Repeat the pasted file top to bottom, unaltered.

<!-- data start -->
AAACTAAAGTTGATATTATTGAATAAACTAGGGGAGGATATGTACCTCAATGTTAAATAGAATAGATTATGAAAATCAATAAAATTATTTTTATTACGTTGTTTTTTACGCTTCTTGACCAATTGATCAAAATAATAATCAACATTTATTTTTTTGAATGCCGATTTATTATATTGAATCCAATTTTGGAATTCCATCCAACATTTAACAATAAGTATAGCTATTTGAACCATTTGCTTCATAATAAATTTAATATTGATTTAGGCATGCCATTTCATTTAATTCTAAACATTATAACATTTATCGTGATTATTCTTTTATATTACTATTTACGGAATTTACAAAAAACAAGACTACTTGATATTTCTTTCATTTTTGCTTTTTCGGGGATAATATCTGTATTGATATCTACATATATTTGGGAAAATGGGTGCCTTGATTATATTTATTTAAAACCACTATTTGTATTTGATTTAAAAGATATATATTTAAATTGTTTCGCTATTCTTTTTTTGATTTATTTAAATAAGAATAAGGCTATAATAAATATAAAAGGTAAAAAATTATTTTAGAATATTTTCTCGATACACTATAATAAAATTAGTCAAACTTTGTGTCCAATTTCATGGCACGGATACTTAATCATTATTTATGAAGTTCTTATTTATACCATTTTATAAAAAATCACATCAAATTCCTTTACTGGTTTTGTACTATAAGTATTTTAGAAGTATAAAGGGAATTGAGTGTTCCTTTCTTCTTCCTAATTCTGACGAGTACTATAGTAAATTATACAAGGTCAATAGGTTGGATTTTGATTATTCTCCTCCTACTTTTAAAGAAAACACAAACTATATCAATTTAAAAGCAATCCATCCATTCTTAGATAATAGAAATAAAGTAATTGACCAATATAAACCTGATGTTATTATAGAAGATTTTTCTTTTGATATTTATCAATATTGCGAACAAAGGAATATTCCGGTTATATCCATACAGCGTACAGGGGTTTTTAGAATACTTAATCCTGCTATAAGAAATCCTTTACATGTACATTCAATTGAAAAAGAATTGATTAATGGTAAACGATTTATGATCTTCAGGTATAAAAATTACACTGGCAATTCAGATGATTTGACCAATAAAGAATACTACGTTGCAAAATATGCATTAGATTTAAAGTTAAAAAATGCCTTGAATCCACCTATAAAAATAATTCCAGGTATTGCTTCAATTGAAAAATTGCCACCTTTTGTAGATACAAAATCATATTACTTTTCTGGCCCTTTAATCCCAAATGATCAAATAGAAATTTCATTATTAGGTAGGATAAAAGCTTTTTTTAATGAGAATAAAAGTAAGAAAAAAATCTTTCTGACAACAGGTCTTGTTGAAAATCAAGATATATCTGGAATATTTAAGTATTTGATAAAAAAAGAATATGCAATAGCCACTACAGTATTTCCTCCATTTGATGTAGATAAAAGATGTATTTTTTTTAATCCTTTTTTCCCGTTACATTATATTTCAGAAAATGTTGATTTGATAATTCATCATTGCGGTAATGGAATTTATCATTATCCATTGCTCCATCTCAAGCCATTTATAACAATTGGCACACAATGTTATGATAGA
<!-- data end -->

AAACTAAAGTTGATATTATTGAATAAACTAGGGGAGGATATGTACCTCAATGTTAAATAGAATAGATTATGAAAATCAATAAAATTATTTTTATTACGTTGTTTTTTACGCTTCTTGACCAATTGATCAAAATAATAATCAACATTTATTTTTTTGAATGCCGATTTATTATATTGAATCCAATTTTGGAATTCCATCCAACATTTAACAATAAGTATAGCTATTTGAACCATTTGCTTCATAATAAATTTAATATTGATTTAGGCATGCCATTTCATTTAATTCTAAACATTATAACATTTATCGTGATTATTCTTTTATATTACTATTTACGGAATTTACAAAAAACAAGACTACTTGATATTTCTTTCATTTTTGCTTTTTCGGGGATAATATCTGTATTGATATCTACATATATTTGGGAAAATGGGTGCCTTGATTATATTTATTTAAAACCACTATTTGTATTTGATTTAAAAGATATATATTTAAATTGTTTCGCTATTCTTTTTTTGATTTATTTAAATAAGAATAAGGCTATAATAAATATAAAAGGTAAAAAATTATTTTAGAATATTTTCTCGATACACTATAATAAAATTAGTCAAACTTTGTGTCCAATTTCATGGCACGGATACTTAATCATTATTTATGAAGTTCTTATTTATACCATTTTATAAAAAATCACATCAAATTCCTTTACTGGTTTTGTACTATAAGTATTTTAGAAGTATAAAGGGAATTGAGTGTTCCTTTCTTCTTCCTAATTCTGACGAGTACTATAGTAAATTATACAAGGTCAATAGGTTGGATTTTGATTATTCTCCTCCTACTTTTAAAGAAAACACAAACTATATCAATTTAAAAGCAATCCATCCATTCTTAGATAATAGAAATAAAGTAATTGACCAATATAAACCTGATGTTATTATAGAAGATTTTTCTTTTGATATTTATCAATATTGCGAACAAAGGAATATTCCGGTTATATCCATACAGCGTACAGGGGTTTTTAGAATACTTAATCCTGCTATAAGAAATCCTTTACATGTACATTCAATTGAAAAAGAATTGATTAATGGTAAACGATTTATGATCTTCAGGTATAAAAATTACACTGGCAATTCAGATGATTTGACCAATAAAGAATACTACGTTGCAAAATATGCATTAGATTTAAAGTTAAAAAATGCCTTGAATCCACCTATAAAAATAATTCCAGGTATTGCTTCAATTGAAAAATTGCCACCTTTTGTAGATACAAAATCATATTACTTTTCTGGCCCTTTAATCCCAAATGATCAAATAGAAATTTCATTATTAGGTAGGATAAAAGCTTTTTTTAATGAGAATAAAAGTAAGAAAAAAATCTTTCTGACAACAGGTCTTGTTGAAAATCAAGATATATCTGGAATATTTAAGTATTTGATAAAAAAAGAATATGCAATAGCCACTACAGTATTTCCTCCATTTGATGTAGATAAAAGATGTATTTTTTTTAATCCTTTTTTCCCGTTACATTATATTTCAGAAAATGTTGATTTGATAATTCATCATTGCGGTAATGGAATTTATCATTATCCATTGCTCCATCTCAAGCCATTTATAACAATTGGCACACAATGTTATGATAGA